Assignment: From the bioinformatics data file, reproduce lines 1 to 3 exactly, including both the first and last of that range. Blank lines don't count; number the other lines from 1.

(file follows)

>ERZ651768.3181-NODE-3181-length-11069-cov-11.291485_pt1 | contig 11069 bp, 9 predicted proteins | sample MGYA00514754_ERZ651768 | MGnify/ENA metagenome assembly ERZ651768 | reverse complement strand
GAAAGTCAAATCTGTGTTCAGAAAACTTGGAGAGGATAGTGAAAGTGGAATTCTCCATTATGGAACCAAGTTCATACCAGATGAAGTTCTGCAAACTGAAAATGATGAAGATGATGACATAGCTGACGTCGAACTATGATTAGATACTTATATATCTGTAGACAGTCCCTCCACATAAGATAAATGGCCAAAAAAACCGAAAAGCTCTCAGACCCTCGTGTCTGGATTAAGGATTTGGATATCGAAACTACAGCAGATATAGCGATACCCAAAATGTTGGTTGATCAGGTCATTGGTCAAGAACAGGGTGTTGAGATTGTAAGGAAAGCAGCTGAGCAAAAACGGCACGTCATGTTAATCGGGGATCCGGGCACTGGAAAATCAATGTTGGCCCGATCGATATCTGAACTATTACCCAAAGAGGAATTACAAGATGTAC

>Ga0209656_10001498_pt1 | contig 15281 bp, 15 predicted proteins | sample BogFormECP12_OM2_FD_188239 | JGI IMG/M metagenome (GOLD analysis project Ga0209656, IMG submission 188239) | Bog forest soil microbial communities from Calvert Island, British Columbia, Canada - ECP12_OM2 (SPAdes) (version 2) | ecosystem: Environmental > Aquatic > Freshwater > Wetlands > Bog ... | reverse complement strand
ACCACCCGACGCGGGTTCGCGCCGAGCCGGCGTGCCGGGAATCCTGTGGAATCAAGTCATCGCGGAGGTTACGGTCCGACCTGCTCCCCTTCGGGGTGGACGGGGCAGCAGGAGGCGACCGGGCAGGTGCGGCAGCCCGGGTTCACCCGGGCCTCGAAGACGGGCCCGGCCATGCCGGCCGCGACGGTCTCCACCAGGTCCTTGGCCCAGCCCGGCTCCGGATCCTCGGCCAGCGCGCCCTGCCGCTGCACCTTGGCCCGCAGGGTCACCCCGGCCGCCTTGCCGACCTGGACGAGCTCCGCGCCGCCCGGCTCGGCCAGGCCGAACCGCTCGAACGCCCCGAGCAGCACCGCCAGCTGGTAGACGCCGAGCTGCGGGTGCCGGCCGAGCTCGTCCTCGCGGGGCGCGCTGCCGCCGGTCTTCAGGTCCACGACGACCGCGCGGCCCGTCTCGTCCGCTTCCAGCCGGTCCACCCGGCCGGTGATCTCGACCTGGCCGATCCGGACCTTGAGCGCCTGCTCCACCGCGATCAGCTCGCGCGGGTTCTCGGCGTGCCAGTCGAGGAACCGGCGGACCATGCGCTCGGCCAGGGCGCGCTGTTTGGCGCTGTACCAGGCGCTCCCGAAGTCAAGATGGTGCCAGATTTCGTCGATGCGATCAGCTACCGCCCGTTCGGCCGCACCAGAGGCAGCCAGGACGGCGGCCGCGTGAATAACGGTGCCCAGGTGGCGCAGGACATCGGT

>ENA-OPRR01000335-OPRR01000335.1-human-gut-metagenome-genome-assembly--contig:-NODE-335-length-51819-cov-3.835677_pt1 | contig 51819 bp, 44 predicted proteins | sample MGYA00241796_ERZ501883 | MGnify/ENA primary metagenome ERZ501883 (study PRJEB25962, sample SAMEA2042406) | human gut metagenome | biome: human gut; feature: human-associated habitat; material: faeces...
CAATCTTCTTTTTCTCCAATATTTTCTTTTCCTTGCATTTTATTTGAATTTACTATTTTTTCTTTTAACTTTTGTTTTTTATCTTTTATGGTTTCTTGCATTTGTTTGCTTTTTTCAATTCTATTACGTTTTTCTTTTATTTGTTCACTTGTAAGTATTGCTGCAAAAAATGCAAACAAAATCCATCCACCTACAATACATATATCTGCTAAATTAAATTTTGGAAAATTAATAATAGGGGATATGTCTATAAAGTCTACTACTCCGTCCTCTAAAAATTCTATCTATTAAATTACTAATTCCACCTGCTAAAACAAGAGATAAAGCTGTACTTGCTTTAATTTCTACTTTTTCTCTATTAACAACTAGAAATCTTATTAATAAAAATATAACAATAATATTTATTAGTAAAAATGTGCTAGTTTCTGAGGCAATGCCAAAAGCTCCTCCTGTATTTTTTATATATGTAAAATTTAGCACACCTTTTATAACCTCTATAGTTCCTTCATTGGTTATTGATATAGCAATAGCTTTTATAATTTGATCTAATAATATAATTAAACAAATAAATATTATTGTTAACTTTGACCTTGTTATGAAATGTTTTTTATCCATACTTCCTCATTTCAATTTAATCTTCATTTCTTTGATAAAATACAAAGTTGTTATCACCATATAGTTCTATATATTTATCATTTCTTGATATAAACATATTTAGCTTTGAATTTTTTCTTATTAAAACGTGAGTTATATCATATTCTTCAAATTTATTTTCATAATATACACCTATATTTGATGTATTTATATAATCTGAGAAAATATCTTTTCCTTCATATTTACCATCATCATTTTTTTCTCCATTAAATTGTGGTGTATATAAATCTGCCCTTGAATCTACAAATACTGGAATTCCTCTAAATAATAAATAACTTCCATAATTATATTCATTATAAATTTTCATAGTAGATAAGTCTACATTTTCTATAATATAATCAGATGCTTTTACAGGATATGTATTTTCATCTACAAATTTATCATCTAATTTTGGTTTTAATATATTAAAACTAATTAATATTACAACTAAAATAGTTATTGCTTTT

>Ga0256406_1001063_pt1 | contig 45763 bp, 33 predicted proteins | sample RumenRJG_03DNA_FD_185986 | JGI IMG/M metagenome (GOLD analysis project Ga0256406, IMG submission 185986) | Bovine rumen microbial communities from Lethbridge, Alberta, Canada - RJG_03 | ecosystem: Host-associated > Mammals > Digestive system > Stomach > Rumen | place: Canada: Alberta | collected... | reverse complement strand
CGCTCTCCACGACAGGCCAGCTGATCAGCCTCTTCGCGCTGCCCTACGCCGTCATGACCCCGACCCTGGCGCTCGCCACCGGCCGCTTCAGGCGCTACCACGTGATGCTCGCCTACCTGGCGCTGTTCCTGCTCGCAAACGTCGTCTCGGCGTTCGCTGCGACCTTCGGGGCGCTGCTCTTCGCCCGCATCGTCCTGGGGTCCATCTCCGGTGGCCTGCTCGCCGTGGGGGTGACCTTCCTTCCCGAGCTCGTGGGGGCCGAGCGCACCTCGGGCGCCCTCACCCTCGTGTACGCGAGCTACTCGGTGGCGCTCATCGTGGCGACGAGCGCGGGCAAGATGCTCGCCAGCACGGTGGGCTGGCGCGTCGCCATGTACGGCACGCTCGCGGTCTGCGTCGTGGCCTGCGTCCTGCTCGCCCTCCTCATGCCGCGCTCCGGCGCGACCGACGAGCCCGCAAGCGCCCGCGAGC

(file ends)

>ERZ651768.3181-NODE-3181-length-11069-cov-11.291485_pt1 | contig 11069 bp, 9 predicted proteins | sample MGYA00514754_ERZ651768 | MGnify/ENA metagenome assembly ERZ651768 | reverse complement strand
GAAAGTCAAATCTGTGTTCAGAAAACTTGGAGAGGATAGTGAAAGTGGAATTCTCCATTATGGAACCAAGTTCATACCAGATGAAGTTCTGCAAACTGAAAATGATGAAGATGATGACATAGCTGACGTCGAACTATGATTAGATACTTATATATCTGTAGACAGTCCCTCCACATAAGATAAATGGCCAAAAAAACCGAAAAGCTCTCAGACCCTCGTGTCTGGATTAAGGATTTGGATATCGAAACTACAGCAGATATAGCGATACCCAAAATGTTGGTTGATCAGGTCATTGGTCAAGAACAGGGTGTTGAGATTGTAAGGAAAGCAGCTGAGCAAAAACGGCACGTCATGTTAATCGGGGATCCGGGCACTGGAAAATCAATGTTGGCCCGATCGATATCTGAACTATTACCCAAAGAGGAATTACAAGATGTAC

>Ga0209656_10001498_pt1 | contig 15281 bp, 15 predicted proteins | sample BogFormECP12_OM2_FD_188239 | JGI IMG/M metagenome (GOLD analysis project Ga0209656, IMG submission 188239) | Bog forest soil microbial communities from Calvert Island, British Columbia, Canada - ECP12_OM2 (SPAdes) (version 2) | ecosystem: Environmental > Aquatic > Freshwater > Wetlands > Bog ... | reverse complement strand